In a business organization, culture is synonymous with corporate or company culture. It refers to the shared values, attitudes, standards, and beliefs that characterize members of an organization and define its nature. It is somewhat like ‘the operating system’ of the organization. It guides how employees think, act and feel. As such, corporate culture is an essential component in any business’s ultimate success or failure.
Culture as a Socially Learned Systems
Despite the diversity of cultural perspectives, one thing is common with regard to culture: culture is a socially-learned system in society or social organization, not a natural and biologically-determined reality. Thus, if culture is a socially learned system, then it can be changed and unlearned. It’s not fixed and immutable as many thought it to be. In fact, with the current globalization age, corporate cultures in the world are changing so fast because of cultural diffusion brought about by the transnational operation of a business, merger, acquisition, outsourcing, and networking of companies or multinational corporations. The major issue, therefore, is not whether a culture can be changed or not, but whether the person or group who wants to change it, particularly a toxic culture, has sufficient resource, influence, and political will to effect the intended change. Take note that culture change in a business organization can originate from the top with business owners and top managers initiating the change, or from below with organized groups or workers initiating the change. In the case of a merger, the change can come from an outside force, especially if the mother company is much bigger than the acquired firm.
Corporate Culture as a Lived Experience
Corporate culture is, therefore, a lived experience. It affects both the cognitive and material or behavioral aspects of people’s lives. It affects the workers’ social and economic life in the firm. If the firm, for instance, often delays the release of salaries due to bad management, the rank-and-file employees and their families would literally starve. Or if the firm does not provide skills training or career development for its employees and managers, the company’s productivity and brand can be affected. The point here is: Culture is not just an abstract reality, but, above all, a lived reality that affects all the members of a corporate community.
As a lived experience, corporate culture is experiential. Its totality could not be described on paper since it is the entire way of life of a particular business organization. It can only be fully understood and felt by people if they are immersed in it, participating in its day-to-day activities for a considerable period of time. Once people become regular members of the company as employees or managers and actively interacting with people, structures, and rules, they would soon discover the firm’s basic cultural patterns. Thus, people could not fully understand and appreciate the generosity of Google’s corporate culture to its employees and managers if they are not part of the internal culture of the company.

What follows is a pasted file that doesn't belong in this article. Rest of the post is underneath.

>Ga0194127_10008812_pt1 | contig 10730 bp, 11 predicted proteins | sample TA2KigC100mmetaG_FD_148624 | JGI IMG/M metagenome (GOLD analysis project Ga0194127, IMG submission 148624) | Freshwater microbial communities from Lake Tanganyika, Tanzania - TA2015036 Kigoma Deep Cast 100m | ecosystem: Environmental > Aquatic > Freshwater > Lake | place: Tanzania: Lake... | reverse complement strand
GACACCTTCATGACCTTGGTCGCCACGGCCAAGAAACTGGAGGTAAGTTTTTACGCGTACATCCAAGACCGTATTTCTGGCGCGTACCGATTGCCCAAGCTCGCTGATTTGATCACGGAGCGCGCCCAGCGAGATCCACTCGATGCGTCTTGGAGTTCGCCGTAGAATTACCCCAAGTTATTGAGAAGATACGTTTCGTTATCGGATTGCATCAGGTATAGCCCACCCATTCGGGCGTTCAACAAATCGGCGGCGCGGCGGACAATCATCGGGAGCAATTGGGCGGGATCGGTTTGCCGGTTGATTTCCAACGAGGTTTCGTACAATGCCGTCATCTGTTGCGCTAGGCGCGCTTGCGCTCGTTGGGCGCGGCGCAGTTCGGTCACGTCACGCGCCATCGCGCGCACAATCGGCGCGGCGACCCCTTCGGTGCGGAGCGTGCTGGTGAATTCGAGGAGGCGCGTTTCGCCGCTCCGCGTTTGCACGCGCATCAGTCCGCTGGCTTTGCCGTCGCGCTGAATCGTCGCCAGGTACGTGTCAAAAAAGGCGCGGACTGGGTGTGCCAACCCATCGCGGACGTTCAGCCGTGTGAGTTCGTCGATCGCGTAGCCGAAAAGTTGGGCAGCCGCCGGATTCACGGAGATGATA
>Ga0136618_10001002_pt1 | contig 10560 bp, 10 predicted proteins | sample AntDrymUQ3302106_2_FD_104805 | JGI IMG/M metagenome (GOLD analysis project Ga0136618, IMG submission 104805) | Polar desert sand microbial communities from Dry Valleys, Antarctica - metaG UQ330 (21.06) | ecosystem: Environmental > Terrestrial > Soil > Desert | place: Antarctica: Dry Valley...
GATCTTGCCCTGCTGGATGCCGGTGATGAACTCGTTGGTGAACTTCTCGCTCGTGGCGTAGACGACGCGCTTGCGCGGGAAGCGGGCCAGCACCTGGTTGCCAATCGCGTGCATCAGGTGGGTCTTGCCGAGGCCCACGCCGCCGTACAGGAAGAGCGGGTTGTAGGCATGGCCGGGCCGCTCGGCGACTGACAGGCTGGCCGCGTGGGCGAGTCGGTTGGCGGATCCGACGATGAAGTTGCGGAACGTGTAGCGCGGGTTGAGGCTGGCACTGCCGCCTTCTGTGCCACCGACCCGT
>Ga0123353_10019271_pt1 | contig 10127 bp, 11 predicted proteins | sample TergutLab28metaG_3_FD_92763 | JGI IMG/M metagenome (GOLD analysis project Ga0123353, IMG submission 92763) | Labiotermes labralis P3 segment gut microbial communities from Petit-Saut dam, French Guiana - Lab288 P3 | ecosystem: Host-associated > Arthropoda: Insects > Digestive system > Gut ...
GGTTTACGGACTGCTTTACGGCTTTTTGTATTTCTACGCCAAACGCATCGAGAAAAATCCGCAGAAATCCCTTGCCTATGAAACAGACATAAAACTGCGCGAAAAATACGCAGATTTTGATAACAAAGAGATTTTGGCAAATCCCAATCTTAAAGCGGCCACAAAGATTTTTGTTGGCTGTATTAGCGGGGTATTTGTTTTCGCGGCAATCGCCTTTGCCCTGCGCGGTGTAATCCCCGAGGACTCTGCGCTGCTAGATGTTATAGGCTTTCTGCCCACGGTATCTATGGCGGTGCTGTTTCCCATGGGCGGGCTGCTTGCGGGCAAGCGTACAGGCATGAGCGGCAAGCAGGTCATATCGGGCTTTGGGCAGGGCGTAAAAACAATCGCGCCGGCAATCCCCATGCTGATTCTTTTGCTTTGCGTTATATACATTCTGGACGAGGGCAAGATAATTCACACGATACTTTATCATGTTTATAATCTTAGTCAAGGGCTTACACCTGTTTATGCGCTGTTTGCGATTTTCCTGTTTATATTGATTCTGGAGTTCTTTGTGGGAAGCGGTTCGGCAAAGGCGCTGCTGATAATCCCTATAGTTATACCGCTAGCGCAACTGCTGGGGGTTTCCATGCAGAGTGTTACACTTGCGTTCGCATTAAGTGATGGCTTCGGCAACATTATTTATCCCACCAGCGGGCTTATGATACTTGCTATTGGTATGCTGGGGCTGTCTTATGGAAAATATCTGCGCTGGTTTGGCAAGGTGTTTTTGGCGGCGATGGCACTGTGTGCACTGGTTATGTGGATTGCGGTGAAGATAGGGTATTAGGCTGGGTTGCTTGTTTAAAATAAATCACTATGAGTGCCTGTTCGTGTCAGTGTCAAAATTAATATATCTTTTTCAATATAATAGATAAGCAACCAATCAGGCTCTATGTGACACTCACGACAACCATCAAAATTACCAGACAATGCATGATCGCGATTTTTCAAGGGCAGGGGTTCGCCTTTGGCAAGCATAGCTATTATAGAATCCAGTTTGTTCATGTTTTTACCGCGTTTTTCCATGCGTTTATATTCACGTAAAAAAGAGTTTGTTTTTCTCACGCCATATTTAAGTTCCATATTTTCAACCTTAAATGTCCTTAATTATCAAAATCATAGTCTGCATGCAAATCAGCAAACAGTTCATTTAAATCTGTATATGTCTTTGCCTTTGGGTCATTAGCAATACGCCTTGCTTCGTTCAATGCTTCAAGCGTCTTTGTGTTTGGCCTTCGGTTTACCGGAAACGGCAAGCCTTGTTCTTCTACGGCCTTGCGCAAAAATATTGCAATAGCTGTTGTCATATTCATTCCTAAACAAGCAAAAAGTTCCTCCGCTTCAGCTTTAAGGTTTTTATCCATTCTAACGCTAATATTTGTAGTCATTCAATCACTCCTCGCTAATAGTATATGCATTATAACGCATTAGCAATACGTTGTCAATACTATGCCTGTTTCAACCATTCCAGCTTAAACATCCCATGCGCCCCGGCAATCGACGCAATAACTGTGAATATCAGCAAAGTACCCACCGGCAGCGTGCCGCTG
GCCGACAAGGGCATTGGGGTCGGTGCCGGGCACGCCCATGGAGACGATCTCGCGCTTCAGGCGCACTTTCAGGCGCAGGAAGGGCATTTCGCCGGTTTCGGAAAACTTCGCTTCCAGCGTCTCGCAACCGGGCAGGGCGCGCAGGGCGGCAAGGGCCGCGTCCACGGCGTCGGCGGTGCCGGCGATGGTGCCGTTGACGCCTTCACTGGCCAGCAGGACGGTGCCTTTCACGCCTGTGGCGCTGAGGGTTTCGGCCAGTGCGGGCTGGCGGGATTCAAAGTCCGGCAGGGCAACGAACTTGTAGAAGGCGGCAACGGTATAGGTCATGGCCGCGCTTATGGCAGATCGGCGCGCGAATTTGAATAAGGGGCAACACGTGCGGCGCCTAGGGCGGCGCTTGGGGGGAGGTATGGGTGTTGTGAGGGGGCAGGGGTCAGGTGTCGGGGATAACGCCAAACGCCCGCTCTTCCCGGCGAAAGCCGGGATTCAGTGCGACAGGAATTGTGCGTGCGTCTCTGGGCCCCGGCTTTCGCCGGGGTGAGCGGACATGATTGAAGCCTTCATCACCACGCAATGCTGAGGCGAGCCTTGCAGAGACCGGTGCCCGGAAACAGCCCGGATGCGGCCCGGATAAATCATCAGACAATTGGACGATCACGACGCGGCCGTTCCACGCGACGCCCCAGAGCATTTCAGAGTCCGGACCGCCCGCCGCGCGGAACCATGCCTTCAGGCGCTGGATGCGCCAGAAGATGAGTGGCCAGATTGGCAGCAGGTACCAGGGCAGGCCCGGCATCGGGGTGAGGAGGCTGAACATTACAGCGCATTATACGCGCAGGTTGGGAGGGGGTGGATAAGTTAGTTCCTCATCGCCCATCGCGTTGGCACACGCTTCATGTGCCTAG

This internal view of the corporate life by insiders is what anthropologists call as the emic perspective (insider’s view). Job seekers who do not have any idea of the inner workings of the internal culture of the hiring company may soon be discouraged or shocked if they discover as new employees that the corporate image of their new employer as projected in the social or mass media is not what they actually live or experience inside the company. Thus, acquiring an internal knowledge of a corporate culture can only be understood if one is part of the corporate community. Nonmembers can only gain the etic (observer’s perspective) or external knowledge of the firm’s culture. Only insiders such as employees and managers can feel and understand the basic patterns of their corporate culture as they belong to the firm’s corporate structure.
An outsider or visitor may discover partially some of the firm’s cultural traits from afar but could not discover and live its basic cultural patterns and inner dynamics. But for an insider, a corporate culture can become too familiar to him or her that he or she can label its corporate culture as “toxic”, “employee-friendly” or”damaged”. Of course, these terms do not totally capture the complex patterns of the company’s culture, but they provide people an overall image on how to describe the basic cultural orientation of the firm. They can become a useful guide for top managers in changing or reforming the corporate life of the firm as well as for recruiters in selecting applicants who can fit into the corporate culture of the hiring firm.
Corporate culture is, therefore, not purely an abstract thing, but a lived reality. It may appear as an abstract reality mentally at the onset. But when one participates in the firm’s daily life, corporate culture becomes a “real” thing that affects the mental and physical life of people inside and even outside the company. It becomes the basic mold that shapes the corporate lives of employees and managers as long as they remain members of the business organization. Corporate culture is therefore like ‘the operating system’ of the business organization that guides people and employees on how to think, act, and feel inside the company.
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